Sustainability Advisory Board advances proposal to charge 16-cent fee for single-use bags
photo by: Kathy Hanks
A proposal to impose a 16-cent fee for each disposable plastic or paper bag used at local stores will soon be headed to the Lawrence City Commission.
The city’s Sustainability Advisory Board advanced the recommendation Tuesday night during a special meeting at the Douglas County Fairgrounds, with about 30 members of the public in attendance.
The proposal would apply to all single-use plastic and paper bags except those used for raw meat, seafood and bulk items such as fruits, vegetables and nuts, the Journal-World has previously reported. The fee would cover the cost of administering the policy, but it would also be used to support local environmental initiatives and programming for low-income residents, including offering access to reusable bags.
The proposal would also require retailers who offer single-use bags to display an educational flyer, provided by the city, explaining the rationale behind the bag fee.
Board member Rachel Krause, an associate professor in KU’s School of Public Affairs and Administration, said the 16-cent amount was based on three studies that attempted to calculate the social and environmental cost of disposable bags. She and fellow committee members stressed that the initiative isn’t about increasing the city’s revenue but about helping the environment.
“The odd charge of 16 cents may catch people’s attention and open the door to educational opportunities,” board member Michael Steinle said, adding that his family of four uses around 27 single-use bags a week.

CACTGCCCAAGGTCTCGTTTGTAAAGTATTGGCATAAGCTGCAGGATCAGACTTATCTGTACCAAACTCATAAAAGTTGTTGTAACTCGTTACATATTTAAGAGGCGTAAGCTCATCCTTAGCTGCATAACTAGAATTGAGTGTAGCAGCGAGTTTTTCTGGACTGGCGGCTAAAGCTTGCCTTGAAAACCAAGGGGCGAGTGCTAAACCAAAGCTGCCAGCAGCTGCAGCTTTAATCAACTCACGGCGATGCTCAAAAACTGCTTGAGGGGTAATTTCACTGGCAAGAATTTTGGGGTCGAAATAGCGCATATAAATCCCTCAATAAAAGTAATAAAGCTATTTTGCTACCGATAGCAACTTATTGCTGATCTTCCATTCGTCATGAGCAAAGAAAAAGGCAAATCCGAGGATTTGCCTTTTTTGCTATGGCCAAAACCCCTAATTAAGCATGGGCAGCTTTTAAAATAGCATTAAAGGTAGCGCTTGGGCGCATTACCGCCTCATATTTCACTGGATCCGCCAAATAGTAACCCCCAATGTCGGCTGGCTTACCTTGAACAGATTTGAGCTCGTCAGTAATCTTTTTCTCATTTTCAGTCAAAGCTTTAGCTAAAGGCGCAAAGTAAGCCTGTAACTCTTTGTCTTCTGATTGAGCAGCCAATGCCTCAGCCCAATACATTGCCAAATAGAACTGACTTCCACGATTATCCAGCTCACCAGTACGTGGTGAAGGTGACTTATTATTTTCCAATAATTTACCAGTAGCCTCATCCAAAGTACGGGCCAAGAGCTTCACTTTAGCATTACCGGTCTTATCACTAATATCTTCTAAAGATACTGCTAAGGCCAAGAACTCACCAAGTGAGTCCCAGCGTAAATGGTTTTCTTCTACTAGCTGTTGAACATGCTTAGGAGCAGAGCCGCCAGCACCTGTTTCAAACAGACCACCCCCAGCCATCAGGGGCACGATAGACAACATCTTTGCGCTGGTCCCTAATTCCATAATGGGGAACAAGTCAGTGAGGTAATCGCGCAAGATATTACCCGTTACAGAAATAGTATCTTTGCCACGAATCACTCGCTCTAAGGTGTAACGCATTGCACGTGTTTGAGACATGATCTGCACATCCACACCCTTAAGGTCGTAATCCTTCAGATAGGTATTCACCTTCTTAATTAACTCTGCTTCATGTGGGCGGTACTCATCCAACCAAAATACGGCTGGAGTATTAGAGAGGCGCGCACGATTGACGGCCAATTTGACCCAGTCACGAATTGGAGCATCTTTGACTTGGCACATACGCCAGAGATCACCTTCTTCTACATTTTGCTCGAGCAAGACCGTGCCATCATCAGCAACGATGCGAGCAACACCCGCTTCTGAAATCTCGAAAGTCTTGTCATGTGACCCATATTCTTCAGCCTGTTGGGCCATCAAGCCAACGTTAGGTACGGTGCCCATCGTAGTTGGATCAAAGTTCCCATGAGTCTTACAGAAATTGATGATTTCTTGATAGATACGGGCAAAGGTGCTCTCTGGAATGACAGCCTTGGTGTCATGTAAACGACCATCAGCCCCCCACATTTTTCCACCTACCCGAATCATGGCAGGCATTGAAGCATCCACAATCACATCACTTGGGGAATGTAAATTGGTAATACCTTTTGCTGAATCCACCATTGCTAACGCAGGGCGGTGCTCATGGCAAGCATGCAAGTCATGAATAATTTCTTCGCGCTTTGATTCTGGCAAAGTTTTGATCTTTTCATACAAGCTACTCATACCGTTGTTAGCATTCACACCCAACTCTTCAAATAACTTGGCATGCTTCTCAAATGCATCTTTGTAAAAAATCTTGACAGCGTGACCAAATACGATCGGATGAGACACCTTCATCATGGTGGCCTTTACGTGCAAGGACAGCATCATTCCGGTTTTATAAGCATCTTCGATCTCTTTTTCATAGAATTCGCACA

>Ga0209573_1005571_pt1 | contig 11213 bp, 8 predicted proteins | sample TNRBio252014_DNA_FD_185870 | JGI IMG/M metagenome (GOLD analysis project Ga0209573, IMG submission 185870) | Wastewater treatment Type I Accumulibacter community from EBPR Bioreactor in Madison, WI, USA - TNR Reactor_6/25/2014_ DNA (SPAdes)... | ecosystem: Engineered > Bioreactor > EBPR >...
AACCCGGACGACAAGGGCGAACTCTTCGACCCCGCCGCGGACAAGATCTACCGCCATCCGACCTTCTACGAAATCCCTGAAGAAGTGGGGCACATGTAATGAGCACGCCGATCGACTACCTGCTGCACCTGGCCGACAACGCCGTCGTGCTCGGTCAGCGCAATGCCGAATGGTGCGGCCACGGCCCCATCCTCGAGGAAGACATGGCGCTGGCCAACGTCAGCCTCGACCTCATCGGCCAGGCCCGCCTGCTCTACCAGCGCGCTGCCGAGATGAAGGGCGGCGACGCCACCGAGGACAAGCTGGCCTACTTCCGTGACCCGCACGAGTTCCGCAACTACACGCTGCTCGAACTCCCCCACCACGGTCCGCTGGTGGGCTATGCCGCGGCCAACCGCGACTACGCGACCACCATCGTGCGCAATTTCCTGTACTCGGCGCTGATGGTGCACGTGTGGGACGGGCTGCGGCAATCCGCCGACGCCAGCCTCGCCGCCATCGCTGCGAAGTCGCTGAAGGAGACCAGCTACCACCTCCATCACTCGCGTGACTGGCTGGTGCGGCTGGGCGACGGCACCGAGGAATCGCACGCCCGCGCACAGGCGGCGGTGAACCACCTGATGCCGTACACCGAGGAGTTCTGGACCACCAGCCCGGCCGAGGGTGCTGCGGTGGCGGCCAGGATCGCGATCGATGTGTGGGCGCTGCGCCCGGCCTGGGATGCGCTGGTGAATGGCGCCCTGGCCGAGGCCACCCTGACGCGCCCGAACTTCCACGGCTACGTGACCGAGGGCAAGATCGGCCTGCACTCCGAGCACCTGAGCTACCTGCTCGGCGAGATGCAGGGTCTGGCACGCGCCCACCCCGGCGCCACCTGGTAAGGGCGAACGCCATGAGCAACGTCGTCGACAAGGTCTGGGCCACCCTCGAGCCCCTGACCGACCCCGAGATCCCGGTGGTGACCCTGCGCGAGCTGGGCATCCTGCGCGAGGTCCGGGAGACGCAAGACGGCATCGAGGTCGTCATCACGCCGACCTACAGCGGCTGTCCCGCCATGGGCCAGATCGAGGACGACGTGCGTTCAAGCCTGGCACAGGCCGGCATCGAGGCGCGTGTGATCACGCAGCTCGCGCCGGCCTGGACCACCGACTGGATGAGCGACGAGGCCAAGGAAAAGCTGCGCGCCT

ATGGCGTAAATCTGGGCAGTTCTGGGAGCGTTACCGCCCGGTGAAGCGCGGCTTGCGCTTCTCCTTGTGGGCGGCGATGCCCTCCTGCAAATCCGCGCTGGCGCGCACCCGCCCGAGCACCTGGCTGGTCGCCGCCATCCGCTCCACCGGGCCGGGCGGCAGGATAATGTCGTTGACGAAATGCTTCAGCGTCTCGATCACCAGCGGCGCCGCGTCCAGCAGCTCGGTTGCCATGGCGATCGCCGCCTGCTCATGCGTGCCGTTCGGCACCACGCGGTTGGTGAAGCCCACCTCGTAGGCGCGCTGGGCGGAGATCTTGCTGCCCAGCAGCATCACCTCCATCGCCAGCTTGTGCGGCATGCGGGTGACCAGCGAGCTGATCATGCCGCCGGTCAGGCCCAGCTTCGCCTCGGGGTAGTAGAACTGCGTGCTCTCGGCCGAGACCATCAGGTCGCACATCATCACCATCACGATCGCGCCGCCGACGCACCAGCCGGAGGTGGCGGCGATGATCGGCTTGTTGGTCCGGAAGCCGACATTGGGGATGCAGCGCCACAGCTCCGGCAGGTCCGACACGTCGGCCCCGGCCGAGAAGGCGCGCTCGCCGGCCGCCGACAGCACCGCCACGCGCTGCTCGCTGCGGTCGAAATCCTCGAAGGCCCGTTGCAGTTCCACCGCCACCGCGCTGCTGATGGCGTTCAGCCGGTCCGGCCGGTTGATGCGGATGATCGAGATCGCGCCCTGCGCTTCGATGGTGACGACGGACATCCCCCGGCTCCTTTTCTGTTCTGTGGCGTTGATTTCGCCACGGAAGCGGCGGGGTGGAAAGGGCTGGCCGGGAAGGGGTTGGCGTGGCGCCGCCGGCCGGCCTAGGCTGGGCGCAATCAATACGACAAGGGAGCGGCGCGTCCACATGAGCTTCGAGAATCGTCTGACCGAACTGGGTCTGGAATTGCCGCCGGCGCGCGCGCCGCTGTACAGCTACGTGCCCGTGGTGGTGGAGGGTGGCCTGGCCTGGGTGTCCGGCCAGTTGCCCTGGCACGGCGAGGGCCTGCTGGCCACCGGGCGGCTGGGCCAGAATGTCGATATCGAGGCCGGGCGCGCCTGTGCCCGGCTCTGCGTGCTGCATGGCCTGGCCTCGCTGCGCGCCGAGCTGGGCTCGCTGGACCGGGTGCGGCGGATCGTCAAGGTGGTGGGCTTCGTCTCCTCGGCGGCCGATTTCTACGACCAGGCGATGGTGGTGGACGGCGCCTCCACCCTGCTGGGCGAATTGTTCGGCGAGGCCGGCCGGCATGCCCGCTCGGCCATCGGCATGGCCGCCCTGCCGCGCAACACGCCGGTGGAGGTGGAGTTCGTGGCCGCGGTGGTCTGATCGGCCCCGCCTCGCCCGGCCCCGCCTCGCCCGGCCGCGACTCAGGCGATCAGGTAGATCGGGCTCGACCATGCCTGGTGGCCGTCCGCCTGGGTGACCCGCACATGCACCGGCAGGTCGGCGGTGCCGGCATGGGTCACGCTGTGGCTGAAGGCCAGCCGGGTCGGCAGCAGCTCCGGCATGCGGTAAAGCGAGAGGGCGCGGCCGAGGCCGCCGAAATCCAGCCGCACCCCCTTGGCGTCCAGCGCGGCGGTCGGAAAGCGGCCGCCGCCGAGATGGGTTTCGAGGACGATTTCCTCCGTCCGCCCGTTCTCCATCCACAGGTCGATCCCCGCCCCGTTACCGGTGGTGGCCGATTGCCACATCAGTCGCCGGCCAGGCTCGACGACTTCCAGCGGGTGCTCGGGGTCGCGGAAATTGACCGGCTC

When asked by the Journal-World why paper bags were included in the proposal, Steinle said paper bags were a poor use of resources and there was a limit to the recyclability of paper.
Several Lawrence residents at the meeting thought the recommendation didn’t go far enough and instead called for a total ban on single-use bags. Others said time was of the essence to protect the environment from pollution and urged the city to act quickly to put the fee in place.
Not everyone was happy with the proposal, however. Jim Lewis, the owner of Checkers Foods, said he was afraid that low-income shoppers at his store might not be able to afford the fee. He also told the board that his store’s bags were made of 25% reusable material and had a message printed on them that asked shoppers to reuse them or return them to the store.
“Why were plastic bags first introduced? To save trees,” Lewis said.
With the Sustainability Advisory Board’s approval, the proposal will now be forwarded to the City Commission, which will make the ultimate decision on whether to impose a fee.